Ed Evans Foundation

and

Cancer Research Wales

 

Since 2007 we have raised £68,527 for Cancer Research Wales

Taken from CRW's Website

Cancer Research Wales funds a great variety of projects in Wales, some large and some small but all considered important in our battle against the killer disease.

Among the most prominent of these is the Wales Cancer Bank which started sample collection in February 2005, and in 2010 we consented our 4,000th patient.

This represents an incredible commitment on the part of our patients, to whom we owe so much.

Worldwide, enormous strides are being made in our understanding of cancer, with the identification of the genes that play a part, great or small, in the development of a cancer or in its behavior. How does the Wales Cancer Bank fit into this picture?

Much of the research conducted on our samples has, to date, been directed at identifying new targets in cancer tissues, which may help in new drug development in the future, or which may help to identify cancers that behave in a particular way.

However, there is another important aspect that we can contribute to, and that is target validation. If a potential gene, protein, or other target is discovered, usually from a setting such as a clinical trial, which, though incredibly important, may have been conducted in a very selected population of patients, a question that immediately arises is; “Does this target reflect the ‘real world’, outside of a clinical trial setting, and in everyday medical practice?”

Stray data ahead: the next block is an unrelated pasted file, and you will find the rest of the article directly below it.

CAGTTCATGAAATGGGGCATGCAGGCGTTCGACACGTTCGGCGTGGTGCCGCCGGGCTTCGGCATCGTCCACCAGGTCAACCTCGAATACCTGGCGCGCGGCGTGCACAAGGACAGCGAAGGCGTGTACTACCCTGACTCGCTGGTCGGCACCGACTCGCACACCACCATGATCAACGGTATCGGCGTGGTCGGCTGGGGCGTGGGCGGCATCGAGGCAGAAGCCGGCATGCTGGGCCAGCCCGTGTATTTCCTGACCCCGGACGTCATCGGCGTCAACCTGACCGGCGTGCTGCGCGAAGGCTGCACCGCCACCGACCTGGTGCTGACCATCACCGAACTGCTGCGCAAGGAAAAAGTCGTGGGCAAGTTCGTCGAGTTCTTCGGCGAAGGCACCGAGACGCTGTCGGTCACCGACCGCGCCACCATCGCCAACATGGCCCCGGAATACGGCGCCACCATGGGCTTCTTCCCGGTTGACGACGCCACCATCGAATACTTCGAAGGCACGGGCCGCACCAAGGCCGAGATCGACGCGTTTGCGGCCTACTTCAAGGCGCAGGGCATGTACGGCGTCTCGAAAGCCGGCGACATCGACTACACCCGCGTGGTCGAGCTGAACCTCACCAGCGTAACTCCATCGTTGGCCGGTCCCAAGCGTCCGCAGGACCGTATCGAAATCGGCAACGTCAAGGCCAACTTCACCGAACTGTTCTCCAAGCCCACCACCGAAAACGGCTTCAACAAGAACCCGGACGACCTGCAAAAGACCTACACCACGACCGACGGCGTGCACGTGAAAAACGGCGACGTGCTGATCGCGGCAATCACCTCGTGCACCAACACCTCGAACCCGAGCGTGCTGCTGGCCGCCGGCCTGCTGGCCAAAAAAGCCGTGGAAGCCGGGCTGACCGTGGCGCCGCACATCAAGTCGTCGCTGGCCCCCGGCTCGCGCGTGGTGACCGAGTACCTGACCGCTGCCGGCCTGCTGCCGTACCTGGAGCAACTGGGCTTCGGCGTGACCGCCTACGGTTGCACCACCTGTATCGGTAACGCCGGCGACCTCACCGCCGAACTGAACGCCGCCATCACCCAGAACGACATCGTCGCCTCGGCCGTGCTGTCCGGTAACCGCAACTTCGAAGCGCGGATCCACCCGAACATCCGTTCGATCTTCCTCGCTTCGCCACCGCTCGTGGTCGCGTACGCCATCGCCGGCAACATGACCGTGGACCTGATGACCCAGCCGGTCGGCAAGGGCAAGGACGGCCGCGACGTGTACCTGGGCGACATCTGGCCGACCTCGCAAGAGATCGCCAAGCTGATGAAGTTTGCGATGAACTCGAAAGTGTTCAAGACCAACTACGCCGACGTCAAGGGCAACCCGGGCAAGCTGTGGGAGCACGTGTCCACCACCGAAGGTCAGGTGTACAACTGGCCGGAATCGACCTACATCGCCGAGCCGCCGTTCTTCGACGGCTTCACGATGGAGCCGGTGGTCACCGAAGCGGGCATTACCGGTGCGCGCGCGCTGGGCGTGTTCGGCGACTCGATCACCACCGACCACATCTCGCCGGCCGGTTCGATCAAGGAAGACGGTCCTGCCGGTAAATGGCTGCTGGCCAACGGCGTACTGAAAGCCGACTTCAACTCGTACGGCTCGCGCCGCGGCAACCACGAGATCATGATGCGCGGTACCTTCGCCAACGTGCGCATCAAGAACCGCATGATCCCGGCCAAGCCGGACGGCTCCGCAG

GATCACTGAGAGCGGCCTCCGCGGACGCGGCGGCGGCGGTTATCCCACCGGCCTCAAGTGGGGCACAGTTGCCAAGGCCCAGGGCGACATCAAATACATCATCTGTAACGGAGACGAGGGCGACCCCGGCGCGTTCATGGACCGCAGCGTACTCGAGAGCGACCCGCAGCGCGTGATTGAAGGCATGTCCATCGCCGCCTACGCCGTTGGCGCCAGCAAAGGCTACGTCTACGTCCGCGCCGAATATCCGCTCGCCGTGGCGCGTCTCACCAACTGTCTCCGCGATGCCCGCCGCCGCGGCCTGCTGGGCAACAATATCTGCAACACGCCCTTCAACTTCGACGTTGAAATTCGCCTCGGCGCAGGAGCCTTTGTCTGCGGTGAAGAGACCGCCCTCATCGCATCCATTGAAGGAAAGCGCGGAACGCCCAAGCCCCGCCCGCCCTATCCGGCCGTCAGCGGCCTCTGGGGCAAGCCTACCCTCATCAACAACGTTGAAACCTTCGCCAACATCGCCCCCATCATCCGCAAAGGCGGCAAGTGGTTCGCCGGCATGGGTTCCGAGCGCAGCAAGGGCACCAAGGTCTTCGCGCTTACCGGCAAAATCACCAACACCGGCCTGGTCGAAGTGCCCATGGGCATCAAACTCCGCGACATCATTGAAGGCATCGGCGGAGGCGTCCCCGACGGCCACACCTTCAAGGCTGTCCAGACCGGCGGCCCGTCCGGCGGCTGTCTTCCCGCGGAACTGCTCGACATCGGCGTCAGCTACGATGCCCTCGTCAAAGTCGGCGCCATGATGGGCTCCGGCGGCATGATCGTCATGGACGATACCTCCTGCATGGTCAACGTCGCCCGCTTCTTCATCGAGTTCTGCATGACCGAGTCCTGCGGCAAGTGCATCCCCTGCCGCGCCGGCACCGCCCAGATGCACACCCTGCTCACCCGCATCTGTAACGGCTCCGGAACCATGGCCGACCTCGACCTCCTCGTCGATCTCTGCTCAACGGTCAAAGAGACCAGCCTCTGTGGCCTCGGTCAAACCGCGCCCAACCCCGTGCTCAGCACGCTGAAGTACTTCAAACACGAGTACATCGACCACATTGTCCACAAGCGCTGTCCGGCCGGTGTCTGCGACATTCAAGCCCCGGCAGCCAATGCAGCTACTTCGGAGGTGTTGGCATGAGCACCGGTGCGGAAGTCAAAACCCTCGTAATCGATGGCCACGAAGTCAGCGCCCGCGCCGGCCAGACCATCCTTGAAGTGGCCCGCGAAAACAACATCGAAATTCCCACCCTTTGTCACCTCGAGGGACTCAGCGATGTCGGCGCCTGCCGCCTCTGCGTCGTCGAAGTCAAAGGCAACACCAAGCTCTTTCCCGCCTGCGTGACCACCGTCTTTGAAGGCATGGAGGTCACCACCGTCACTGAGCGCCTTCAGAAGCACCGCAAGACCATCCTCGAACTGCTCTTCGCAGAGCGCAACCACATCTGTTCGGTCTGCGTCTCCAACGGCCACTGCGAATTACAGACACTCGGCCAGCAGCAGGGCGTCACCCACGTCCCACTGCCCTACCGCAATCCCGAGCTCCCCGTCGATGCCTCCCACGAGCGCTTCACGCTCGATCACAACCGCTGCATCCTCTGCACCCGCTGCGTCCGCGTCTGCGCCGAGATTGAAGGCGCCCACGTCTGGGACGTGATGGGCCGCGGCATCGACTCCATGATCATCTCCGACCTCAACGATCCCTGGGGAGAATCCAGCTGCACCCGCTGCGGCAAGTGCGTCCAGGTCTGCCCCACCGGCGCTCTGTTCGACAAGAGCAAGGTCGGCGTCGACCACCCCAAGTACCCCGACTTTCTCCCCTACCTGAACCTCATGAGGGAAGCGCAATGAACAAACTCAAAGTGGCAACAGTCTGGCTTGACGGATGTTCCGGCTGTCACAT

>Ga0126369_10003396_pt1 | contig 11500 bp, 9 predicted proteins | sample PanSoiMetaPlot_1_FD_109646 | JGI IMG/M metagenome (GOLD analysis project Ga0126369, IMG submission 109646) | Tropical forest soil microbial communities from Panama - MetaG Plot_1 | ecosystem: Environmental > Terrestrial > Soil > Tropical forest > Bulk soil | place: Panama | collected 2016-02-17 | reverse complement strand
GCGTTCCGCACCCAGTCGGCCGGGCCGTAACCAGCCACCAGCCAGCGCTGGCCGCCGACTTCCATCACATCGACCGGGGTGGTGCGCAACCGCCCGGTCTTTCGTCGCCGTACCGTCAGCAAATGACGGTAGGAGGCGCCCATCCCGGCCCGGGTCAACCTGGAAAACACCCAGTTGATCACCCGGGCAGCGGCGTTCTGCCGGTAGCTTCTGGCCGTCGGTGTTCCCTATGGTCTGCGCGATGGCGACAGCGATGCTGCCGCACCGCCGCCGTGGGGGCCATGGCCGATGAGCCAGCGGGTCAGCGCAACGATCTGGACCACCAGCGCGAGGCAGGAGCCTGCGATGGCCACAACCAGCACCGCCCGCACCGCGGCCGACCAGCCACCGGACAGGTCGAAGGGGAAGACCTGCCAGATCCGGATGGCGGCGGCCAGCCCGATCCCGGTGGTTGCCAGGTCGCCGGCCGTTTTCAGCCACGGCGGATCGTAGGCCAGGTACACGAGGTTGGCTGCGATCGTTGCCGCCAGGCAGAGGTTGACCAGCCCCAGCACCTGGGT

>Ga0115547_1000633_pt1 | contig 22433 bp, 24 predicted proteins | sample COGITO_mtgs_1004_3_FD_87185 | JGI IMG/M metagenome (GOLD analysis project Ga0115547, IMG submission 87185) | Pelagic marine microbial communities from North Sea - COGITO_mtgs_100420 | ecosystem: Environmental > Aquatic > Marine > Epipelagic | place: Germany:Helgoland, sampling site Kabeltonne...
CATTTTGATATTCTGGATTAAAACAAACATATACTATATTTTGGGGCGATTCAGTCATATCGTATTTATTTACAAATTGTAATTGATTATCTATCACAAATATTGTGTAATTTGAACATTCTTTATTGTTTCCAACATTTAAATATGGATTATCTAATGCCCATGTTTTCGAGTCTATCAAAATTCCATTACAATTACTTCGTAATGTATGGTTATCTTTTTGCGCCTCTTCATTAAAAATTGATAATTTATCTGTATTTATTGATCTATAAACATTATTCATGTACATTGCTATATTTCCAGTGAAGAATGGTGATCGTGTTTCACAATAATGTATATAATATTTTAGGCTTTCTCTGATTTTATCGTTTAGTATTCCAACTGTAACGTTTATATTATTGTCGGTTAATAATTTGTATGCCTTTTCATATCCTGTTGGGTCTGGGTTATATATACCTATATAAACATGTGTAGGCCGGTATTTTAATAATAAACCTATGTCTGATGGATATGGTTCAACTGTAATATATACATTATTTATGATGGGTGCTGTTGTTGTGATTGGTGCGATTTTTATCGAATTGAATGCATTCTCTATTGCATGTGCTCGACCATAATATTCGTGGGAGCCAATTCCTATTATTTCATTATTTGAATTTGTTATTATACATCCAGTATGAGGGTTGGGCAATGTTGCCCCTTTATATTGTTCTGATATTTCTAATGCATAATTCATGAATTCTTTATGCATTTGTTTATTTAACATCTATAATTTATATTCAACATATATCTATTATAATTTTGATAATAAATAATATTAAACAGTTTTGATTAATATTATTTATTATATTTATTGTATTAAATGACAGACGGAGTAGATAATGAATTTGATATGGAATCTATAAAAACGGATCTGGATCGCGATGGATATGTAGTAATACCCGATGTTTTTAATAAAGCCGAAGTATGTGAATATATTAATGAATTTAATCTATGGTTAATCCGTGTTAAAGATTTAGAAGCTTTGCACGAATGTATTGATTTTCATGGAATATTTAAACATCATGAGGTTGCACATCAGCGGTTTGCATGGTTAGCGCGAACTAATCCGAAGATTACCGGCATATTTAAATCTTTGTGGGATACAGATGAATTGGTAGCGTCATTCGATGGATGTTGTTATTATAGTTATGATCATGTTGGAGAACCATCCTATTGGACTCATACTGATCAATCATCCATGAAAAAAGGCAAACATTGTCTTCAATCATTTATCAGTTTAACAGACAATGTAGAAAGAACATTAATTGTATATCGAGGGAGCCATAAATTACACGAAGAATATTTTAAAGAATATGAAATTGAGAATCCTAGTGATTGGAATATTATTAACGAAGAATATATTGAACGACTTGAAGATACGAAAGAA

By testing our Wales Cancer Banks samples for such a target, this question could be answered. This is an arena in which we could really excel, and I predict that it will become increasingly important in years to come.

On other fronts, the work that we do fund by Cancer Research Wales’ Programme grant has yielded a number of significant research publications, notably in high quality international journals such as Cancer Research.

On the cancer immunology front, our group is one of very few worldwide to be working on the complex and bizarre structures called exosomes.

Our group has also completed and published a study showing the changes in the immune system in patients with prostate cancer during radiotherapy, and has been working with the Wales Cancer Bank to extend this knowledge in order to understand how cancer treatments affect the immune system and also what opportunities this may give us to develop immune therapies alongside existing treatments for cancer.

Our metastasis research group has continued to research into prostate cancer and in particular to unravel the incredibly complex picture of the role of Hepatocyte Growth Factor in prostate cancer and in breast cancer. Pleasingly, a number of strands of information, from our group and from others, which appeared to be quite separate, are now starting to come together, particularly in understanding the biology underlying the spread of cancers to bone.

We hope that this might be the opening of a further new chapter in understanding how cancer behaves and how it might be controlled.

As ever, our profound thanks go to our patients and their families, who have freely donated their time, and their tissue and blood samples, to our partner NHS organisations, whose support is essential in what we are trying to do, and above all, to all those people who, through their support and contributions to Cancer Research Wales, have made it all possible.

 

 

"));